0 Q&A 1772 Views Jan 20, 2022

Nanomaterials are increasingly used for the diagnosis and treatment of cancer, including lung cancer. For the clinical translation of nano-based theranostics, it is vital to detect and monitor their accumulation in the tumor, as well as their interaction with tumor, immune cells, and the tumor microenvironment (TME). While high resolution microscopy of fixed tumor specimens can provide some of this information from individual thin slices, it cannot capture cellular events over time and lacks 3D information of the tumor tissue. On the other hand, in vivo optical procedures either fall short of providing the necessary cellular resolution, as in the case of epifluorescence optical imaging, or are very demanding, as for instance intravital lung microscopy. We describe an alternative approach to investigate nanoparticle-cell interactions in entire mouse lung lobes, by longitudinal live cell confocal microscopy at nanometer resolution. By filling the lung ex vivo with 1% agarose, we were able to stabilize the lung lobes and visualize the interaction of fluorescent cells and nanoparticles for at least 4 hours post mortem. This high resolution ex vivo live cell imaging approach is an easy 4D tool for assessing several dynamic processes in tumor tissue, such as the traffic of cells, shedding of extracellular vesicles (EVs), and the accumulation of nanoparticles in tumor tissue.

Graphic abstract:

Schematic of the workflow for live cell imaging in the mouse lung.

1 Q&A 4397 Views Jun 5, 2021

Flow cytometry is a popular laser-based technology that allows the phenotypic and functional characterization of individual cells in a high-throughput manner. Here, we describe a detailed procedure for preparing a single-cell suspension from mammary tumors of the mouse mammary tumor virus-polyoma middle T (MMTV-PyMT) and analyzing these cells by multi-color flow cytometry. This protocol can be used to study the following tumor-infiltrating immune cell populations, defined by the expression of cell surface molecules: total leukocytes, tumor-associated macrophages (TAMs), conventional dendritic cells (DCs), CD103-expressing DCs, tumor-associated neutrophils, inflammatory monocytes, natural killer (NK) cells, CD4+ T cells, CD8+ T cells, γδT cells, and regulatory T cells.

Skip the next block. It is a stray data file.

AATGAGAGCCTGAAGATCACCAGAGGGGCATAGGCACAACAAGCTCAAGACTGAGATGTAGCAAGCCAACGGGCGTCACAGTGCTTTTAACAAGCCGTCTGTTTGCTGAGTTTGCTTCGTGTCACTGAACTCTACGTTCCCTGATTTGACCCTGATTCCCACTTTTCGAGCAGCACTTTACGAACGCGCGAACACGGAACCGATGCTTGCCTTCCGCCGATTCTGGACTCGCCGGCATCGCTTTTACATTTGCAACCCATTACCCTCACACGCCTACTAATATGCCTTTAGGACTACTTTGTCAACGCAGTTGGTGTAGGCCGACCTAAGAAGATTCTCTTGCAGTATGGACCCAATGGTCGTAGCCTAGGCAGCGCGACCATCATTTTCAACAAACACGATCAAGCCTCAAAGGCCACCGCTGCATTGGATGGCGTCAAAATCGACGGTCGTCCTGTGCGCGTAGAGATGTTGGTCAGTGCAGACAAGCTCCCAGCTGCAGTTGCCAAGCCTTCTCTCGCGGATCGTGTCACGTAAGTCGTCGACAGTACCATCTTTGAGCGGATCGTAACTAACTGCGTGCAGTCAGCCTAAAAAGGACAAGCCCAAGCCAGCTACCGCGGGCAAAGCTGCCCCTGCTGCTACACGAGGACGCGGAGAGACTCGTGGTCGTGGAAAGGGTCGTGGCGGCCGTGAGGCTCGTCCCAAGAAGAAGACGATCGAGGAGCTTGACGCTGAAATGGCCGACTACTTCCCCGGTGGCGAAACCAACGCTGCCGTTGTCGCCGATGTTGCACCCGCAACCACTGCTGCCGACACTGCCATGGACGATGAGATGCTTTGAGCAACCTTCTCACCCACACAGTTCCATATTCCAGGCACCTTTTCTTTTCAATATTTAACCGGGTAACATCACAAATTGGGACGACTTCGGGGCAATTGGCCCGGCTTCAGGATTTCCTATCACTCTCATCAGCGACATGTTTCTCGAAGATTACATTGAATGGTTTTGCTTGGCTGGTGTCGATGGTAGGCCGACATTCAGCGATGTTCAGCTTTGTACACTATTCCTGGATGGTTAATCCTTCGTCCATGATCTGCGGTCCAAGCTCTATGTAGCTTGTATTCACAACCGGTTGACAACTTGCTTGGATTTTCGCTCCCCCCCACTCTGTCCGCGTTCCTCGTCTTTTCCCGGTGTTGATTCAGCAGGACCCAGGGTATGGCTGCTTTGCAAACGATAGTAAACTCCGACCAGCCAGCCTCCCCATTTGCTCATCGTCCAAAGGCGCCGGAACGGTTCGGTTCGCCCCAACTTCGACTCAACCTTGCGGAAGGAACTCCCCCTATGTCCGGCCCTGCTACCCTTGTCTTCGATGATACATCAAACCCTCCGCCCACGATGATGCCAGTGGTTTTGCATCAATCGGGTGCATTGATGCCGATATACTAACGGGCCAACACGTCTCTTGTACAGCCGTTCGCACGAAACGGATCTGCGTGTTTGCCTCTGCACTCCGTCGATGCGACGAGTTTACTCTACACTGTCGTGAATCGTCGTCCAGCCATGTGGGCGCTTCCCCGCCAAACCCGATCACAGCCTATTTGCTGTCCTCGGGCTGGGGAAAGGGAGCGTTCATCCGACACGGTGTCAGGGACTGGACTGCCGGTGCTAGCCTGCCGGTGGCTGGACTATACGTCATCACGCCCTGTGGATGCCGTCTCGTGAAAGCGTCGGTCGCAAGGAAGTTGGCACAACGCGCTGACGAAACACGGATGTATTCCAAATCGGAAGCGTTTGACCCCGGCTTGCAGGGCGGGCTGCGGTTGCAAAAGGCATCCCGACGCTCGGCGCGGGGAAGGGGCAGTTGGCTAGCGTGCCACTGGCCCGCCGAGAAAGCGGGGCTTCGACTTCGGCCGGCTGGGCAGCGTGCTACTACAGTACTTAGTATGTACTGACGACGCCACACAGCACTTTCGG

0 Q&A 4120 Views Feb 5, 2021
Activating the STING (stimulator of interferon genes) signaling pathway via administration of STING agonist cyclic GMP-AMP (cGAMP) has shown great promise in cancer immunotherapy. While state-of-the-art approaches have predominantly focused on the encapsulation of cGAMP into liposomes or polymersomes for cellular delivery, we discovered that the recombinant STING protein lacking the transmembrane domain (STINGΔTM) could be used as a functional carrier for cGAMP delivery and elicit type I IFN expression in STING-deficient cell lines. Using this approach, we generated anti-tumoral immunity in mouse melanoma and colon cancer models, providing a potential translatable platform for STING agonist-based immunotherapy. Here, we report the detailed in vitro STING activation protocols with cGAMP-STINGΔTM complex to assist researchers in further development of this approach. This protocol can also be easily expanded to other applications related to STING activation, such as control of various types of infections.
0 Q&A 2851 Views Dec 5, 2020